Air is one of life’s most precious resources. The process of breathing, referred to as respiration is critical to sustaining life. Lungs play a central role in the respiration process. The first part of respiration occurs when we inhale oxygen from the air through the mouth or nose and into the throat, also known as the pharynx. From the pharynx, oxygen passes into the wind pipe, also known as the trachea. The trachea splits into the left and right bronchi, which are the main air passages within the left and right lungs.
The bronchi then further divide into smaller and smaller tubes or branches called bronchioles. At the very end of the bronchioles are air sacs referred to as alveoli. Alveoli play a very unique role in the body, as they allow inhaled oxygen to be passed into the bloodstream via contacting blood vessels called capillaries.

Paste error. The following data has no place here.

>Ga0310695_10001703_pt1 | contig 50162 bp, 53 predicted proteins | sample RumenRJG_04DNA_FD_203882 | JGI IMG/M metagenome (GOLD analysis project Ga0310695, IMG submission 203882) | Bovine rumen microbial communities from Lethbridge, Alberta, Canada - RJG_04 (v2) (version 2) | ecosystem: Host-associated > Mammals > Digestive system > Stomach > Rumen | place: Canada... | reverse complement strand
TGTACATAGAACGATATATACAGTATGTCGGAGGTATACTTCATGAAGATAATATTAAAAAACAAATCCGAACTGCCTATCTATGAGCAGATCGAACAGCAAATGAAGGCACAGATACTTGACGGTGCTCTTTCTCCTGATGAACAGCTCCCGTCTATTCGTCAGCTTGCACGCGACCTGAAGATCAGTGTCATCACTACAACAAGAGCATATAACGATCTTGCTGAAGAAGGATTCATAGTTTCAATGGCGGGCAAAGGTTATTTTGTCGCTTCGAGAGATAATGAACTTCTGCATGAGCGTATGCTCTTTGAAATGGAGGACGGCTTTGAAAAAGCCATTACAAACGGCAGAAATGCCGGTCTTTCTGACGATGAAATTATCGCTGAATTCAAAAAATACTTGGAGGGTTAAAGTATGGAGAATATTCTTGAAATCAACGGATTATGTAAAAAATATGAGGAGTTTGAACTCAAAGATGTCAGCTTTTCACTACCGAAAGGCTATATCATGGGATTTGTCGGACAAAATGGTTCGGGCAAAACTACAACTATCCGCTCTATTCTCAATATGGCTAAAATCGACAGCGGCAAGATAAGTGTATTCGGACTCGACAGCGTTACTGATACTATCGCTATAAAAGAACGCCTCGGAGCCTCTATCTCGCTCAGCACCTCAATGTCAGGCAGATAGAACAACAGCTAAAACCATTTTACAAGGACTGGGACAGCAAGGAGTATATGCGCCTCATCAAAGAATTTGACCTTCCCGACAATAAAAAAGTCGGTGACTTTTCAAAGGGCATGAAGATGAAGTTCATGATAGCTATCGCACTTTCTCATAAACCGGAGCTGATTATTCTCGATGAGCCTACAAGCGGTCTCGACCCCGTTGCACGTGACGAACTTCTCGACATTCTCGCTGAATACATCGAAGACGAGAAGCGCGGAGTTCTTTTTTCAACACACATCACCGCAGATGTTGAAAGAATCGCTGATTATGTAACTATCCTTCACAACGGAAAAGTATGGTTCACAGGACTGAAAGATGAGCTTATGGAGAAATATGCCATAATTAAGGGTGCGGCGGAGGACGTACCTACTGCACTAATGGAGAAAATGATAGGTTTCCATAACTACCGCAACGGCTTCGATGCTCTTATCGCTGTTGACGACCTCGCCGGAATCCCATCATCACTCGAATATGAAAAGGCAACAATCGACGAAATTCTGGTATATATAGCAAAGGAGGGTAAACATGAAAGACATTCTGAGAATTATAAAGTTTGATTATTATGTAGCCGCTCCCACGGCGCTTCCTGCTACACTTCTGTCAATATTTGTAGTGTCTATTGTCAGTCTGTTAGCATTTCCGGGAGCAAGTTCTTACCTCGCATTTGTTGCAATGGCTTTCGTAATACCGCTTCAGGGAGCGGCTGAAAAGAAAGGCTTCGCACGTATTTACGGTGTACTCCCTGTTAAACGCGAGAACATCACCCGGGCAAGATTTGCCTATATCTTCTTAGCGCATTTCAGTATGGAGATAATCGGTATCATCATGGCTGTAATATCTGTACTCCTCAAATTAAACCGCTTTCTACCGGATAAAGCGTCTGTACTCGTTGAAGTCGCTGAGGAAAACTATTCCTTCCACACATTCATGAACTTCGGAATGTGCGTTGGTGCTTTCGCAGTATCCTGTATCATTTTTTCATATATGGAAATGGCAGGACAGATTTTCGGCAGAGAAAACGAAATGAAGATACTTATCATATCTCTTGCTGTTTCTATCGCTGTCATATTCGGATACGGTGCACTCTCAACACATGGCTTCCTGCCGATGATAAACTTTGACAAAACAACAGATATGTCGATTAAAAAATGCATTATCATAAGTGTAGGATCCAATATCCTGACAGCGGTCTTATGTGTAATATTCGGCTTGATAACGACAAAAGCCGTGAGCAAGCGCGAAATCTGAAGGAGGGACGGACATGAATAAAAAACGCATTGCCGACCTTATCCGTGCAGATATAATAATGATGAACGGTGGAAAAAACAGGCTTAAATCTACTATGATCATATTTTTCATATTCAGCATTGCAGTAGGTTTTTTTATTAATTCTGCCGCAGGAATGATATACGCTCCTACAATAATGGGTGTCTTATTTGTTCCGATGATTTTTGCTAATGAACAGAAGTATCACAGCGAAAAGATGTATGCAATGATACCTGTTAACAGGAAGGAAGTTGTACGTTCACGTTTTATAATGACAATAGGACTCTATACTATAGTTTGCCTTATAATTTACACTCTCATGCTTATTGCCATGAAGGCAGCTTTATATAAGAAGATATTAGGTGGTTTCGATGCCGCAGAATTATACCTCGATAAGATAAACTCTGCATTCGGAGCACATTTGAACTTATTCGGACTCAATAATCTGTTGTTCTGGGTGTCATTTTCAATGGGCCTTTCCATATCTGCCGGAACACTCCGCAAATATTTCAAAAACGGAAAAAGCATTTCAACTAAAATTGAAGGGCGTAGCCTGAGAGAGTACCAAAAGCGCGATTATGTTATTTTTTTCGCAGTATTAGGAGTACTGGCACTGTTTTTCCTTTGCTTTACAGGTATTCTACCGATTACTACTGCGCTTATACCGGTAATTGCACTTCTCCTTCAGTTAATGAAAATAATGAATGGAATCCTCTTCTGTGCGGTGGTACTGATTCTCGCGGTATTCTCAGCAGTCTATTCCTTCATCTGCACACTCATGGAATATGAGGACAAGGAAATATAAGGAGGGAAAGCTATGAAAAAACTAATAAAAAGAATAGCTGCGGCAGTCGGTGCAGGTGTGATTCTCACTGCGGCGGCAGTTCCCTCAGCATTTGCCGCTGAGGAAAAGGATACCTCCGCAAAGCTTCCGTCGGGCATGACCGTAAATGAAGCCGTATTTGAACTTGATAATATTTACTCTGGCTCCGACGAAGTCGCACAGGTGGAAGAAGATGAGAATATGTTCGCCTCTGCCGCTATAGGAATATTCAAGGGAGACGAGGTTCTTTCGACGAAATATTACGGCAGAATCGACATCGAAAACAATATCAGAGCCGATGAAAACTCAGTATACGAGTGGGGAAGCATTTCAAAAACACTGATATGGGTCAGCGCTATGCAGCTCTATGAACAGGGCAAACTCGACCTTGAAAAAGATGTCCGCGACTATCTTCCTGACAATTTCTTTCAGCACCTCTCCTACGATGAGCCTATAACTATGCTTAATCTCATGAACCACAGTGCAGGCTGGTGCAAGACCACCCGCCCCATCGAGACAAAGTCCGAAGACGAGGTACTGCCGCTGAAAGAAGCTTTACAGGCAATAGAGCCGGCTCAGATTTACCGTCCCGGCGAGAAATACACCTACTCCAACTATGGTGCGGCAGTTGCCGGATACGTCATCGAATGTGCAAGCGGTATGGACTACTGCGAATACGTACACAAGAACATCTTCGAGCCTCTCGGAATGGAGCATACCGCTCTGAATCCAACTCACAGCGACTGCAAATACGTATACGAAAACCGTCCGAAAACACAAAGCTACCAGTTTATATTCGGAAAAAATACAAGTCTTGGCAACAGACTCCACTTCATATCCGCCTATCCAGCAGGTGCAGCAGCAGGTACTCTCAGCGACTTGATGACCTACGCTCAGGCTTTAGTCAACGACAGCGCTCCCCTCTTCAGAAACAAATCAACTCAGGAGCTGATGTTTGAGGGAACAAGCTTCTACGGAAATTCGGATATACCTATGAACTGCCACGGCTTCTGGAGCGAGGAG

At the same time, the alveoli extract carbon dioxide from the bloodstream, which is then pushed out through the lungs and out of the body. This second part of respiration occurs when we exhale the carbon dioxide through either the mouth or nose.
Lungs are amazingly reliable organs, never taking a break from the beginning of life to the ending of life. On average we breathe about 12 times a minute while at rest. If every breath represented one step, in a lifetime, our lungs would climb the equivalent of Mount Everest 10,000 times!